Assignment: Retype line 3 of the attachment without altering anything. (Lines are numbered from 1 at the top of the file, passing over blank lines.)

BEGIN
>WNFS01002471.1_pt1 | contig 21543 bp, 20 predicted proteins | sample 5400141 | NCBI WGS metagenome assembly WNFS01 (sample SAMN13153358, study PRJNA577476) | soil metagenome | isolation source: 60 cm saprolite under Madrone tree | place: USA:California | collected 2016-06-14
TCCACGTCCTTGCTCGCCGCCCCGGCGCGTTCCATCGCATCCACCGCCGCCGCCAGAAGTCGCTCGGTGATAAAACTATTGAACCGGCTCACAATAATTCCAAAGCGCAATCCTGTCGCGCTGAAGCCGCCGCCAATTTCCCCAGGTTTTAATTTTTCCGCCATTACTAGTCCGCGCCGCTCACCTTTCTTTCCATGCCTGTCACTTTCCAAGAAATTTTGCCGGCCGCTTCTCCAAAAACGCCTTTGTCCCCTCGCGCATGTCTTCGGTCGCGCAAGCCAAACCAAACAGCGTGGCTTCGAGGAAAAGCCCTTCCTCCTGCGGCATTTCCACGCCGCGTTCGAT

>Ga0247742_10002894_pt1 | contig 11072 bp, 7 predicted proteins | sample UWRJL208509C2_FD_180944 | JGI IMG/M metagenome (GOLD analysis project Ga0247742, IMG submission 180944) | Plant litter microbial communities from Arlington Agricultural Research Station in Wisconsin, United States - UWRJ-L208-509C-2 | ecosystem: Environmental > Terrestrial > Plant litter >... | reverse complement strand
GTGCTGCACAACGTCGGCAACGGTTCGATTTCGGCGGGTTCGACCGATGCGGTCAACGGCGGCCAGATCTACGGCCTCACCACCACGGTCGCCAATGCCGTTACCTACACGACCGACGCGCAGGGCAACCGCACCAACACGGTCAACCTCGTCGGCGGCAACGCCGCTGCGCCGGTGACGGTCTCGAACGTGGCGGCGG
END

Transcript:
>Ga0247742_10002894_pt1 | contig 11072 bp, 7 predicted proteins | sample UWRJL208509C2_FD_180944 | JGI IMG/M metagenome (GOLD analysis project Ga0247742, IMG submission 180944) | Plant litter microbial communities from Arlington Agricultural Research Station in Wisconsin, United States - UWRJ-L208-509C-2 | ecosystem: Environmental > Terrestrial > Plant litter >... | reverse complement strand